The 35 miles from Marty to Springfield went easily, and we ended our ride in the early afternoon, stopping at a Casey’s General Store for cold beverages. I laughed at the pricing of the 1 liter Gatorade there: $2.43 for one or $2.50 for two. I bought 2 of course but could hardly drink them.
The AC maps directed us to a recreation area and we followed the local town roads down several short hills to the riverfront. We rolled around the rec area paths and suddenly found Bob and Diane already in camp. Their support truck was driven by Joe and was hauling a sleek Airstream trailer behind it. They called us over and we again joined them in conversations.
Soon, they invited us to set up our tents within their RV site, thus to save us the permit fees. Great! We all needed beer, and Joe and Diane soon jumped into their truck to get some, and wouldn’t take a dime for it.
The site was right next to a tall corn field and had tall trees for shade. We relaxed in lawn chairs and started talking with Bob. I immediately liked his Airstream RV trailer, and I learned that it is a Bambi LS model, 19 feet long. When Bob gave me a tour of its inside I was even more impressed – a very thoughtfully designed interior and built for quality.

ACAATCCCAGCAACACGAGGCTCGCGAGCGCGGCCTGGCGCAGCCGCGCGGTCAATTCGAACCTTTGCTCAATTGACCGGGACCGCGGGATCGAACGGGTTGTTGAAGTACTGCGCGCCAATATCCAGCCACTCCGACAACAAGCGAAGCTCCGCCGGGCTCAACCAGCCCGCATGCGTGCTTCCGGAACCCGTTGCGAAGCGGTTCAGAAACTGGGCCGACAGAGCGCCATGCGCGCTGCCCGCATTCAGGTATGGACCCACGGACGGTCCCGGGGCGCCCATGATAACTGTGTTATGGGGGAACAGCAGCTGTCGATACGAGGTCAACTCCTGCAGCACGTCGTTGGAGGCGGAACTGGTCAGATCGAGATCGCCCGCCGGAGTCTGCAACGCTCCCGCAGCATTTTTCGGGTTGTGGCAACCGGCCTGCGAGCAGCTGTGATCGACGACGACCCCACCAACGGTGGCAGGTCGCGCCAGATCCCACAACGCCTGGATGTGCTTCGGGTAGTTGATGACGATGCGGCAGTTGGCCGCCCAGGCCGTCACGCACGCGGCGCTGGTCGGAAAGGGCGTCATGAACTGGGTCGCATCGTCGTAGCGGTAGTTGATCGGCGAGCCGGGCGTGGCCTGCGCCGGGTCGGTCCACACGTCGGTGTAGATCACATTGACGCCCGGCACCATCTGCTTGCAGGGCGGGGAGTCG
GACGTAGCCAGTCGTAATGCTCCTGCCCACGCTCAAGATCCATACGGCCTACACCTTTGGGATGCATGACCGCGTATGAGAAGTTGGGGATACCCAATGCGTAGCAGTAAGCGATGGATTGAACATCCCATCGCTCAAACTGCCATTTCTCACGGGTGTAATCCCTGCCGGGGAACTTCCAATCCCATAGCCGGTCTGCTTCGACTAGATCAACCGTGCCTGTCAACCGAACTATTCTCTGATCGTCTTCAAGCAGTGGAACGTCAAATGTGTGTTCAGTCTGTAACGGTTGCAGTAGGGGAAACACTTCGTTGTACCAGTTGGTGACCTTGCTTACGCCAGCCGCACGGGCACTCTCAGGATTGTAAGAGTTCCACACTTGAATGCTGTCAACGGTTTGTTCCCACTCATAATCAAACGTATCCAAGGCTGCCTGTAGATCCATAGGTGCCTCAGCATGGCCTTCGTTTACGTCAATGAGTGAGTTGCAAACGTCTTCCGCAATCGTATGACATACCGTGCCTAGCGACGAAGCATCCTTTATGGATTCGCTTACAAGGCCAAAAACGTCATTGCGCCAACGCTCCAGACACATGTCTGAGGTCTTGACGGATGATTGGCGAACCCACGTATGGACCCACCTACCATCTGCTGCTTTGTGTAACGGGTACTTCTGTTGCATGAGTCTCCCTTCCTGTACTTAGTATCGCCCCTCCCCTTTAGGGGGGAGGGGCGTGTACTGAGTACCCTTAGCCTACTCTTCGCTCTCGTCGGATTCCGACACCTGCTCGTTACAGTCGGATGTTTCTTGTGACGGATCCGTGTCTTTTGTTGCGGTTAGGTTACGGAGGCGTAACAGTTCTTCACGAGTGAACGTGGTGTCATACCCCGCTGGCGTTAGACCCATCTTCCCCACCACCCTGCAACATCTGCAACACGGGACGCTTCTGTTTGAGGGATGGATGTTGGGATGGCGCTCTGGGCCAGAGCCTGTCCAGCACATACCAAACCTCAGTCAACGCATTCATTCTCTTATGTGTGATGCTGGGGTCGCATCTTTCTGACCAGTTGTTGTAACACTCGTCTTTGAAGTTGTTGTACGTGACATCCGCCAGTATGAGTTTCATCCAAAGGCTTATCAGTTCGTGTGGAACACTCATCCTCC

Joe and Diane returned with Budweiser American Ales, clearly the tastiest Budweiser beers I’d ever had. We learned that Bob is a race car builder and that Diane is a dietician for state-run entities. Joe, from Pittsburgh, is also a cyclist and was planning an upcoming ride from Sioux City to Minnesota after the start of this year’s Ragbrai.